Hi nitro,thank you for taking the time to share your thoughts, how kind.
its had to talk to my friends about this problem as they think that I am always in control, and i just needed to shout.. but really i have now understood the reason behind his behavior.he is addicted to smokes and maybe something else , and I would rather help him then ask him to leave its had yea.but you have a point PS I also started to charge him bored keep so he as less money to spend on wild nights. maybe this will calm him down. thanks again aly


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Nitro


Member

Posted Tue Jan 17th, 2012 5:10am Post subject: Why do are children make as cry

Good thing we aren't using paper here as I might've killed a few trees with my reply

I'm glad things are going well with you and your son and thanks for being good natured about my long winded letter

Really? Wow.

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ArleneA


Member

Posted Thu Mar 22nd, 2012 8:06pm Post subject: Why do are children make as cry

The illness which I have, (The "B" word) or Manic Depression which sits more comfortably with me; well it has affected my 15 year old son the greatest.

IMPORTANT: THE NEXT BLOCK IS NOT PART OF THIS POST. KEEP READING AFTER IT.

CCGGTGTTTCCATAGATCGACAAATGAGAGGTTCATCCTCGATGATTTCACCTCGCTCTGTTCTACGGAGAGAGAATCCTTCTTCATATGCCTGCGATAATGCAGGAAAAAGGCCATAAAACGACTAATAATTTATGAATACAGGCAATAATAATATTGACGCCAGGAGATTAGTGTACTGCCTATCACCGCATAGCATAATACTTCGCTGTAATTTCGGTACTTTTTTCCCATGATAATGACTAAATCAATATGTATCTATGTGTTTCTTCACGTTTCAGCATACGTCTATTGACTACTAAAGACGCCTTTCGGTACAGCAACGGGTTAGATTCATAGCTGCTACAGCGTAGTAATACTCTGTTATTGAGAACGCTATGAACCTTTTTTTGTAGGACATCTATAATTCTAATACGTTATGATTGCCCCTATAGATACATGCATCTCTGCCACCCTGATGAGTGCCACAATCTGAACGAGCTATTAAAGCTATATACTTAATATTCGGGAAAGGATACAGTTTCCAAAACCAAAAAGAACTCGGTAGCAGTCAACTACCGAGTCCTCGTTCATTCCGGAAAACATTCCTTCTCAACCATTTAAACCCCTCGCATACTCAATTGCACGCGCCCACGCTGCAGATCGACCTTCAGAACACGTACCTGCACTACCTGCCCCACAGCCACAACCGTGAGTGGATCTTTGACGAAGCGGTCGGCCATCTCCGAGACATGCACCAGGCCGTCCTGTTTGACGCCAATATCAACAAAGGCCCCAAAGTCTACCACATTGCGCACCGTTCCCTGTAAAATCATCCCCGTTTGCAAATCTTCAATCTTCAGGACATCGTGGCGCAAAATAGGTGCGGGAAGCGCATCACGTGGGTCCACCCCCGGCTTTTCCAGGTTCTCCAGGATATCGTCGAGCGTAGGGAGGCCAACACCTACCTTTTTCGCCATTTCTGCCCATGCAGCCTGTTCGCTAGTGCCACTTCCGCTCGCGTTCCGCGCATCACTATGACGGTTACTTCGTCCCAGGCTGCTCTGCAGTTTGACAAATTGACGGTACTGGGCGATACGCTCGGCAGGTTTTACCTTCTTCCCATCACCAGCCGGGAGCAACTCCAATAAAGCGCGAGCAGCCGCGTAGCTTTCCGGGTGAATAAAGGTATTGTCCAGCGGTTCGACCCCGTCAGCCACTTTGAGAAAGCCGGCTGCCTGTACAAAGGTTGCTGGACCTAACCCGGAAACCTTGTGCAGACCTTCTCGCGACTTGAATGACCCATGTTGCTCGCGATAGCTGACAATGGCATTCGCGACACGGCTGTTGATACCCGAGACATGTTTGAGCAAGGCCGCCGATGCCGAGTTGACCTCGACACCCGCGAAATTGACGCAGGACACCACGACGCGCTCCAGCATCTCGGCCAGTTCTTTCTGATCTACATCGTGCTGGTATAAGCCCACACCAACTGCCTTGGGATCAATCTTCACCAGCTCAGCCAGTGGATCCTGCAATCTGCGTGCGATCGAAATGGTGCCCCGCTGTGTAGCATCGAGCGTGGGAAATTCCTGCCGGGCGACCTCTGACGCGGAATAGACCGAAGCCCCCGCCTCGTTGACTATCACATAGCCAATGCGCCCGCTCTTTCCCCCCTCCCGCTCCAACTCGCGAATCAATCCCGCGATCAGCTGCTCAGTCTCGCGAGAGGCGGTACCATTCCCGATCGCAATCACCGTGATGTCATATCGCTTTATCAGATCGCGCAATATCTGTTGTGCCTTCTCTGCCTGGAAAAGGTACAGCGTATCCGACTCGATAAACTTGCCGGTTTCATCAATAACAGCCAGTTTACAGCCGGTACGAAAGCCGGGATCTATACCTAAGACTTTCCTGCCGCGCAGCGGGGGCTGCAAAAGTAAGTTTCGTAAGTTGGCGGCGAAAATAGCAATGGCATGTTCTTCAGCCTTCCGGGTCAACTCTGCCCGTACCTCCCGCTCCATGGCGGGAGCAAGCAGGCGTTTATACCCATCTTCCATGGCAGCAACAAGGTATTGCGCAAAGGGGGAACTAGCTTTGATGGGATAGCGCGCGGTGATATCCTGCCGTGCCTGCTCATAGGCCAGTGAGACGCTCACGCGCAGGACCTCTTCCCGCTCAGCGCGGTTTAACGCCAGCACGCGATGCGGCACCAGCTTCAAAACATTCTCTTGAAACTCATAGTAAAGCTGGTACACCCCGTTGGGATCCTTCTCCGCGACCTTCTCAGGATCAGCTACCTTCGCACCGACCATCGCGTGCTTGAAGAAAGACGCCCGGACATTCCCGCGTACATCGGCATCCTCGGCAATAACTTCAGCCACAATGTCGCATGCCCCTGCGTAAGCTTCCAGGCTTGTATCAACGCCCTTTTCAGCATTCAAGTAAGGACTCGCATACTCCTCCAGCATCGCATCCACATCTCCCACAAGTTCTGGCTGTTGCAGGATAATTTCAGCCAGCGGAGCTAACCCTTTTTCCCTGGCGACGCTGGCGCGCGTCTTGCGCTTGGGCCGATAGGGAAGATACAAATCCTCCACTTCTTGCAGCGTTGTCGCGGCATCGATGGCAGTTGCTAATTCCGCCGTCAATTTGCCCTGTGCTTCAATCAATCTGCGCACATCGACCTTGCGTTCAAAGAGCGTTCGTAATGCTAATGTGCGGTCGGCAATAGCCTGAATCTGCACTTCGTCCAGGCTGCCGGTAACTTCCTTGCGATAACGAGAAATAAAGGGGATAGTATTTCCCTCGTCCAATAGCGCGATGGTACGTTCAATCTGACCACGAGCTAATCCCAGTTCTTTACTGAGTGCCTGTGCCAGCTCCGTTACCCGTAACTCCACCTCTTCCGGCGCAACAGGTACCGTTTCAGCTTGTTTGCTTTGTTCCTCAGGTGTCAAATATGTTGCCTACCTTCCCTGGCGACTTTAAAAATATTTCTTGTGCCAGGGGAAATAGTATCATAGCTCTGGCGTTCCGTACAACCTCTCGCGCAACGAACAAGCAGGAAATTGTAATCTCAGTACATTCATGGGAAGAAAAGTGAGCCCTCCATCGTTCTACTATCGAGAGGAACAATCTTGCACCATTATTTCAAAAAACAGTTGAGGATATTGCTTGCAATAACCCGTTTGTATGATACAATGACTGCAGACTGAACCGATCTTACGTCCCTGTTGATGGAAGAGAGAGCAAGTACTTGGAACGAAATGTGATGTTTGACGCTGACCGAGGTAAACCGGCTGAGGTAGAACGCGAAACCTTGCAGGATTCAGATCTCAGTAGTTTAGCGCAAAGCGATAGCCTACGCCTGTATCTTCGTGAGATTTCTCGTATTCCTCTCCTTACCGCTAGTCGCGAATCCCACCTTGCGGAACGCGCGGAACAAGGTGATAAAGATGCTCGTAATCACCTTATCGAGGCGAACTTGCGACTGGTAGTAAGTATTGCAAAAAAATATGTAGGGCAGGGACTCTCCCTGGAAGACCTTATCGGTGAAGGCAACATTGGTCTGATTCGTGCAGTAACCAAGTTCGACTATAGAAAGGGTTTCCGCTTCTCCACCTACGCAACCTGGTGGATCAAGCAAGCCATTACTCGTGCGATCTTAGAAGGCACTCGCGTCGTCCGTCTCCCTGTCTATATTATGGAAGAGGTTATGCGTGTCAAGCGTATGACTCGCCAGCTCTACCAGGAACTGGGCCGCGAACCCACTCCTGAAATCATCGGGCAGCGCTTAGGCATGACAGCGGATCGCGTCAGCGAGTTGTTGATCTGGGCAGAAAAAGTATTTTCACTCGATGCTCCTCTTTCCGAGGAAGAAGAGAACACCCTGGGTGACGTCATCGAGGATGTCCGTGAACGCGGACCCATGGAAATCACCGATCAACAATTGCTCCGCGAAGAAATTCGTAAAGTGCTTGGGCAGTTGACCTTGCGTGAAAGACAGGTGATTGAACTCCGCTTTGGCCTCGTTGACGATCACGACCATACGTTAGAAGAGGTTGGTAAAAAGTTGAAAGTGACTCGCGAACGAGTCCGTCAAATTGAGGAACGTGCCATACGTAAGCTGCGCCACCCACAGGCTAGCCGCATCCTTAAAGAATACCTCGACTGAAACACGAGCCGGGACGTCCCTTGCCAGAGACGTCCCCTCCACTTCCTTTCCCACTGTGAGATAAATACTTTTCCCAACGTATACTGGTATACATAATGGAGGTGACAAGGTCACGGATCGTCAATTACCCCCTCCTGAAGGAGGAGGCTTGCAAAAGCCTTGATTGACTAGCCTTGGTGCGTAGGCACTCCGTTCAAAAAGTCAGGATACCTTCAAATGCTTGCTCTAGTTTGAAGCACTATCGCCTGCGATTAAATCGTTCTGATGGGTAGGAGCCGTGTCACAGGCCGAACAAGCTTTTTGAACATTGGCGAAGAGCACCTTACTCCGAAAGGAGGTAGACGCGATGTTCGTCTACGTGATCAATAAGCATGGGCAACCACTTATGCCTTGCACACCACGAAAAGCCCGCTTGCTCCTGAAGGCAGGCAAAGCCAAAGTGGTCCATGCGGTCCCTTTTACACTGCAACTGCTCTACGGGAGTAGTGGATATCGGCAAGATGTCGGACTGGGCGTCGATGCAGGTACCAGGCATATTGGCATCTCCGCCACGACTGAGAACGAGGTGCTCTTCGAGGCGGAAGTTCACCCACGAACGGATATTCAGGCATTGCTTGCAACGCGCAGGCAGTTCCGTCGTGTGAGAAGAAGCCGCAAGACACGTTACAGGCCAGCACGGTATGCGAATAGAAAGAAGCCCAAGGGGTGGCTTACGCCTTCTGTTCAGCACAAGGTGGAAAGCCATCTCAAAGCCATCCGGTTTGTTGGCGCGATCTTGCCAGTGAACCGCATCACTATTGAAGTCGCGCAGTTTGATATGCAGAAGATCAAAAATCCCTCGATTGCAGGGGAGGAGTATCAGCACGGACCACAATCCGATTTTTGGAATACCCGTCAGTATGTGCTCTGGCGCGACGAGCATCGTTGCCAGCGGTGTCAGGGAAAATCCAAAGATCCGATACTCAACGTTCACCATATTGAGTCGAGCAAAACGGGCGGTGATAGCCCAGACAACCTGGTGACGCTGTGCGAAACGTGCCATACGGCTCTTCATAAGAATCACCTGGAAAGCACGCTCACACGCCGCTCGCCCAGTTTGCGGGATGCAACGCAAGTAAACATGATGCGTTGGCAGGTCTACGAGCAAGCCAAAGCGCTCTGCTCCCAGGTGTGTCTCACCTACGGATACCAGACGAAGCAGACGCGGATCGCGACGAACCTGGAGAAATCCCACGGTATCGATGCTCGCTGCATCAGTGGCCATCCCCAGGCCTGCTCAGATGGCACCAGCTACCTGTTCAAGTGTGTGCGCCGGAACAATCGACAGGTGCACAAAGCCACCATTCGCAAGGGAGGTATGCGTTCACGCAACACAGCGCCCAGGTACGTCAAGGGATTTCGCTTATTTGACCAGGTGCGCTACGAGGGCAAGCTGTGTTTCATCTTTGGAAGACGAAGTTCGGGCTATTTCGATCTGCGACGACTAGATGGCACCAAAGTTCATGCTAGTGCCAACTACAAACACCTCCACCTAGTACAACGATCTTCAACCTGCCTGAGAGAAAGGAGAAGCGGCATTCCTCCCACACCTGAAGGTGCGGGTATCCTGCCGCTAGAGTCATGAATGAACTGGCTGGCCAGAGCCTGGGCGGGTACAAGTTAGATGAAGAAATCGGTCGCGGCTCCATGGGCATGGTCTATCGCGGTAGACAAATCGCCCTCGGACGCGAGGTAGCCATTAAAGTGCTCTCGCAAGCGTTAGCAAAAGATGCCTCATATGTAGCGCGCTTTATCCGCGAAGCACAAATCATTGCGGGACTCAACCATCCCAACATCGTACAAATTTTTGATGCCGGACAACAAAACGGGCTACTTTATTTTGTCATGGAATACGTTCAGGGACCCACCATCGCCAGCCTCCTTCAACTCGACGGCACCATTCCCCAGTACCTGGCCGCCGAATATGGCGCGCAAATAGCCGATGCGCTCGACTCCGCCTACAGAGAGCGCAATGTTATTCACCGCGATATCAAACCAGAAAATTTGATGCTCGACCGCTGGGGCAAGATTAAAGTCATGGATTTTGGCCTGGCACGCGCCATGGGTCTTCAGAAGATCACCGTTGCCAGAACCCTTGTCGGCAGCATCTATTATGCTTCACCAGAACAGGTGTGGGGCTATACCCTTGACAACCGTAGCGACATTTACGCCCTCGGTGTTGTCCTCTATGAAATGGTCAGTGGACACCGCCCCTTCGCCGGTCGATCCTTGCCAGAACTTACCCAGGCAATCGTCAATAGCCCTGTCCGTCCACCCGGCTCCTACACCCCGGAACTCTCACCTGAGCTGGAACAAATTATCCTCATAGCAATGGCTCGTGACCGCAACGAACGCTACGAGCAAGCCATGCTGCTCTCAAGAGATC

During a 9 week admission in June 2010, he was very distressed. He would ask his Dad "what is wrong with Mum, she looks perfectly fine to me...". Gee, that was heartbreaking to hear, I have to say. He went a bit off the rails, but am pleased to say that he has turned a major corner and is doing great at the moment. He will be leaving school in a couple of months as he wants to get a job.

I think other kids at school were being nasty about where I had been (hospital) which got referred to as "the looney bin". Kids can be so cruel; but possibly repeating what they heard adults say about the whole situation, as word about these things spreads pretty rapidly in a small town.

Ignorance is bliss I suppose.

"This is me - don't try and change it..."